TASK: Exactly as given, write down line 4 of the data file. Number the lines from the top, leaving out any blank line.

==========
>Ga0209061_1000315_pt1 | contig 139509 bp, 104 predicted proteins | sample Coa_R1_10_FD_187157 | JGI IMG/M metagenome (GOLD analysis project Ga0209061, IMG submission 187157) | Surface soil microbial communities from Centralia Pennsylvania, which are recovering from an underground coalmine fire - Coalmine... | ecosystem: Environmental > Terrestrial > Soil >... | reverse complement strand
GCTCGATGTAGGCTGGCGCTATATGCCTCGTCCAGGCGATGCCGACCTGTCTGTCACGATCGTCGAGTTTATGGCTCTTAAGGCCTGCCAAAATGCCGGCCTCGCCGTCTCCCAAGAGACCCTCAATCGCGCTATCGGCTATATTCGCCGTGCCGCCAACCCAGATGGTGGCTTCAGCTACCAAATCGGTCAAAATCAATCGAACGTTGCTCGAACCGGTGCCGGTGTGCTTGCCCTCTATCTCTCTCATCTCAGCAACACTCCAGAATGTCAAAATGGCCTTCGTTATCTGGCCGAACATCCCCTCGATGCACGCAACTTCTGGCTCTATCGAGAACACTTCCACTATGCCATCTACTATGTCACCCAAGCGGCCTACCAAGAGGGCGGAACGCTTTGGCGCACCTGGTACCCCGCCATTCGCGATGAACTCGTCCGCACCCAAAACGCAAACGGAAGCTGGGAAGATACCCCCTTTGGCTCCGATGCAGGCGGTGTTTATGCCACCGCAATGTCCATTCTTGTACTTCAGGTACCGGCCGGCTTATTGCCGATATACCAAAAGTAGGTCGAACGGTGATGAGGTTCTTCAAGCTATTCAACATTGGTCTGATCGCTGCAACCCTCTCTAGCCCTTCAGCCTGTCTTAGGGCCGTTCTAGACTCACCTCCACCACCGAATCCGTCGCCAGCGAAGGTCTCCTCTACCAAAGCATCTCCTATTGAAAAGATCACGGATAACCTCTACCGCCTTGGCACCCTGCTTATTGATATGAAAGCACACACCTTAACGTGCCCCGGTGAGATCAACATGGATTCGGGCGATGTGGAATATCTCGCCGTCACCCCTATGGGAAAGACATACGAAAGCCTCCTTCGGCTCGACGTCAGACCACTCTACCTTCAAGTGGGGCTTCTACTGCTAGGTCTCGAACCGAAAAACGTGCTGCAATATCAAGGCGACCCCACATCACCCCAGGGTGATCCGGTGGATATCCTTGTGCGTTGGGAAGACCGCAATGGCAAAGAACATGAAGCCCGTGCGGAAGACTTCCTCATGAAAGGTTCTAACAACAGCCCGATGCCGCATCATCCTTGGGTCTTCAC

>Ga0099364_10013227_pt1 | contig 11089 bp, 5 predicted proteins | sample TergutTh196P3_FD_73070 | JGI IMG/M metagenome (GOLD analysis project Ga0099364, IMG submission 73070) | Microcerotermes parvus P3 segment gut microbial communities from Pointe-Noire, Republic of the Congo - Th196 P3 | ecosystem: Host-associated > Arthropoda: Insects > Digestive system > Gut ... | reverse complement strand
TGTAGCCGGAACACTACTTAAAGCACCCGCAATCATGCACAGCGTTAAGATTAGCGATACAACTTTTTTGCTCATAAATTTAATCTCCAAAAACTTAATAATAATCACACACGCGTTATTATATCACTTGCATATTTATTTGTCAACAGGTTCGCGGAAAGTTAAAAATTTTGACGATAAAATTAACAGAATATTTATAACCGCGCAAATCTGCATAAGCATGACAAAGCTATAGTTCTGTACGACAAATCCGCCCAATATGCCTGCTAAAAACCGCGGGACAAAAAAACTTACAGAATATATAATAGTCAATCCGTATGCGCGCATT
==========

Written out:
TGTAGCCGGAACACTACTTAAAGCACCCGCAATCATGCACAGCGTTAAGATTAGCGATACAACTTTTTTGCTCATAAATTTAATCTCCAAAAACTTAATAATAATCACACACGCGTTATTATATCACTTGCATATTTATTTGTCAACAGGTTCGCGGAAAGTTAAAAATTTTGACGATAAAATTAACAGAATATTTATAACCGCGCAAATCTGCATAAGCATGACAAAGCTATAGTTCTGTACGACAAATCCGCCCAATATGCCTGCTAAAAACCGCGGGACAAAAAAACTTACAGAATATATAATAGTCAATCCGTATGCGCGCATT